FAQs About Gophers & Moles
- What else could it be if it is not a mole or gopher?
- How do I know if I have a mole?
- How do I know if I have a gopher?
- Where do moles live?
- Where do gophers live?
- Where can I see a mole?
- When is the best time to trap?
- What do moles eat?
- What do gophers eat?
- I’ve heard that moles and gophers are antisocial. Is that true and how does that effect trapping?
What else could it be if it is not a mole or gopher? It is an absolutely necessary to identify the kind of animal causing damage before your purchase our products. We only recommend using our products for mole and gopher control. In addition, trap size and trapping methods differ for moles and gophers. Please take the time to read the information we have gathered to help you trap your mole and gopher. You can learn to identify your pest by the surface damage it is creating. The vole (field mouse) and ground squirrel are also burrowing animals and sometimes can be confused with the mole and gopher, but the tunneling activity is much different. Both voles and ground squirrels leave their tunnels open tunnel, whereas moles and gophers always plug their tunnels. The ground squirrel tunnel is a wide and open, about a 3-4 inches diameter, usually with a large pile of dirt at the opening. There may be multiple open tunnels close to the main entrance. Generally, squirrels will burrow at the base of trees, rock piles and the edge of brush. Squirrels hibernate during the coldest part of the winter. Moles and gophers do not hibernate and always plug up their tunnels. You can read more about ground squirrels at the UC Davis website.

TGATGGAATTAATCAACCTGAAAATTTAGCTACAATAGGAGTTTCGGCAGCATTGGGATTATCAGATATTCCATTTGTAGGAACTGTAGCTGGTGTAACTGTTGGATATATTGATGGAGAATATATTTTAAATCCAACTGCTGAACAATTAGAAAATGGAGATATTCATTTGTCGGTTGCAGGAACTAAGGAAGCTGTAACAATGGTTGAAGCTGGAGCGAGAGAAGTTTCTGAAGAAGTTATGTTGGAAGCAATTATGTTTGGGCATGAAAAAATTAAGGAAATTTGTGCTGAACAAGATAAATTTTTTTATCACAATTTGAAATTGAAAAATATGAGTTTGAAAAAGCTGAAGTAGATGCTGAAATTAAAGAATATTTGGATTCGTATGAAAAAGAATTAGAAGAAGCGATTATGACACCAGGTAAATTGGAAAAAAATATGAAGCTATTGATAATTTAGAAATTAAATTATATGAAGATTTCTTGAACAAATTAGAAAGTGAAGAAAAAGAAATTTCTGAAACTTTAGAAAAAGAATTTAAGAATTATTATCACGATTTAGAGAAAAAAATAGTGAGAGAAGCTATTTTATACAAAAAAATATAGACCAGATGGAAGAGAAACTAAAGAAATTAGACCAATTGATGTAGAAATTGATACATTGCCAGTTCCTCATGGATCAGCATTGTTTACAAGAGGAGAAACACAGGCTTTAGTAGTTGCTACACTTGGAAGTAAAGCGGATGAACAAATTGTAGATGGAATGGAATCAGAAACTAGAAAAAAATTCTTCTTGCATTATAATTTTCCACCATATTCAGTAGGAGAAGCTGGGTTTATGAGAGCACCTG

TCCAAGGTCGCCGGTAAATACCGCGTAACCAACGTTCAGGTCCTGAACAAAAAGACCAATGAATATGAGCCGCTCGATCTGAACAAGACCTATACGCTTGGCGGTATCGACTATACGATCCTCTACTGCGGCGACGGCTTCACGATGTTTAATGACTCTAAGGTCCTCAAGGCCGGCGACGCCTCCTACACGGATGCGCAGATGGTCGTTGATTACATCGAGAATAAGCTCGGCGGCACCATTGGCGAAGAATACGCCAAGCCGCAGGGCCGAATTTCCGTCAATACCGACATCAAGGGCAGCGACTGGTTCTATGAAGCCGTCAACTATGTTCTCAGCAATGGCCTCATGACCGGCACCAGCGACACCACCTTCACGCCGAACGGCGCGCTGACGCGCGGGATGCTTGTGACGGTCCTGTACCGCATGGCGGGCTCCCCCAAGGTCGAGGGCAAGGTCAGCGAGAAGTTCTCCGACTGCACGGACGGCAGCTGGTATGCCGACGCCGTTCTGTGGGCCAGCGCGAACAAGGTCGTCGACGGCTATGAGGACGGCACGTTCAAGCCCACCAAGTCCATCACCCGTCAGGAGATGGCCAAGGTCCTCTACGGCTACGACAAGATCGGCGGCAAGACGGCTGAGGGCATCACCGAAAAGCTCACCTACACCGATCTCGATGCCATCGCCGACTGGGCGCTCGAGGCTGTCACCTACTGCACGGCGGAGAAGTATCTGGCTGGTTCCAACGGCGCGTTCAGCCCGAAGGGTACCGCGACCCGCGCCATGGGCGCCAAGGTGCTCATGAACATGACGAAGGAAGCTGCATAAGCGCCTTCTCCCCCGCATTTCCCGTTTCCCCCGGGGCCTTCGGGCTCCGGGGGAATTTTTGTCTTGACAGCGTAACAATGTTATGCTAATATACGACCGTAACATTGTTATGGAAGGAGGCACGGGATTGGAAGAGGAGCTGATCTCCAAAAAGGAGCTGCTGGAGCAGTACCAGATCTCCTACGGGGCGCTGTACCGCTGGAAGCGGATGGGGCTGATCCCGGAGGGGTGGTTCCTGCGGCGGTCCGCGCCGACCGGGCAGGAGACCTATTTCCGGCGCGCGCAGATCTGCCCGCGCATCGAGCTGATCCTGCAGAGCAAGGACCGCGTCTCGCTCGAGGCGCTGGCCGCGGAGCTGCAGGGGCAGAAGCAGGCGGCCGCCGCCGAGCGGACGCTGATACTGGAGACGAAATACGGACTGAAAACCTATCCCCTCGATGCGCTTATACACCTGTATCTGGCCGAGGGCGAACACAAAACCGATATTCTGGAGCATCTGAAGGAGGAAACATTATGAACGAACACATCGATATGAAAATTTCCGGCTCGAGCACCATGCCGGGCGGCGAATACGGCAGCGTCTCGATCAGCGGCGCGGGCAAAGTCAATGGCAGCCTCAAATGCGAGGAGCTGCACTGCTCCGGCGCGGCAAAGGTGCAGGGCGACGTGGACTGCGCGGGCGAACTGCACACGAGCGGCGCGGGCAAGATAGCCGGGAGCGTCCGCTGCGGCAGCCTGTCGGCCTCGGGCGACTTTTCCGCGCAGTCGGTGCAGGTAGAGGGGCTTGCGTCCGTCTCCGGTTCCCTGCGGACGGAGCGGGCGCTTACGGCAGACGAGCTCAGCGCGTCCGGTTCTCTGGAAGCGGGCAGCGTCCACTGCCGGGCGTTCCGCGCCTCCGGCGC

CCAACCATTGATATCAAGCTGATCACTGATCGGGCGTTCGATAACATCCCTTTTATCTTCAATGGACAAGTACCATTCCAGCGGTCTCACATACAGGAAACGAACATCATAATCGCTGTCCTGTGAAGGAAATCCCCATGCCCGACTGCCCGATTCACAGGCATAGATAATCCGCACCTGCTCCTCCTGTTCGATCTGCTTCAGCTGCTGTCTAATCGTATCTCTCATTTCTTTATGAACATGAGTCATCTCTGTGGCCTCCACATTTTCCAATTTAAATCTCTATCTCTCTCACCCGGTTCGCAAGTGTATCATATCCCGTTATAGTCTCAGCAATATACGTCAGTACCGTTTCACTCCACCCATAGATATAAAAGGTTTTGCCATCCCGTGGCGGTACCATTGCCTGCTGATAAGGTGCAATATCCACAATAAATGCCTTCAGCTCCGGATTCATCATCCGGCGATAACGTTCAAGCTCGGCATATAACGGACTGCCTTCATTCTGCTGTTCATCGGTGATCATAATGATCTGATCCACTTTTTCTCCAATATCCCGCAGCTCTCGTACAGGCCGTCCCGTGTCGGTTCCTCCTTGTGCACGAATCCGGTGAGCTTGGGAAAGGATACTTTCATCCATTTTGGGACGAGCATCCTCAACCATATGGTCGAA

Voles, also known as field mice, are common pests in lawns and gardens and can easily be confused with a gopher because of the obvious damage to plants. The key to identifying a vole is by the multiple open tunnels that are about the diameter of a golf ball. The area around the opening is very clean and polished. There will also be evidence on the surface of beaten down pathways through the grass. Voles do not have the proper teeth and claws to excavate tunnels, so they generally will use abandoned mole and gopher tunnels the establish their colonies. Voles can create as much damage as a gopher. Voles will gradually strip the bark from the base of shrubs and trees and eat roots, bulbs, tubers and seeds. You can read more about Voles at the UC Davis website. Remember, moles and gophers plug up their tunnels, unlike squirrels and voles who leave their tunnels open. Our traps work only on moles and gophers, so it is important to identify the pest creating damage to your property before purchasing our products. BACK TO TOP
How do I know if I have a mole? Two kinds of surface activity identify a mole: 1) A mound, or series of mounds of fluffy dirt. 2) Tunneling an inch under the surface of lawn, groundcover or dirt. You may see both mounds and surface tunneling or just one. The mounds can be from 3 to 24 inches wide. The mounds are round, symmetrical and conical, resembling a volcano. The dirt is fluffy with occasional dirt clods on top. Mounds can vary in size, but the volcano shape is characteristic of a mole. The surface tunnels look like the veins on the back of your hand or as if a snake has slithered under the surface. The shallow surface tunnels will usually be found along a manmade boarder, edges of concrete, bender boards, and walkways. Surface tunnels may also appear in the middle of your lawn or garden. The surface tunnels are evidence the mole is foraging for insects.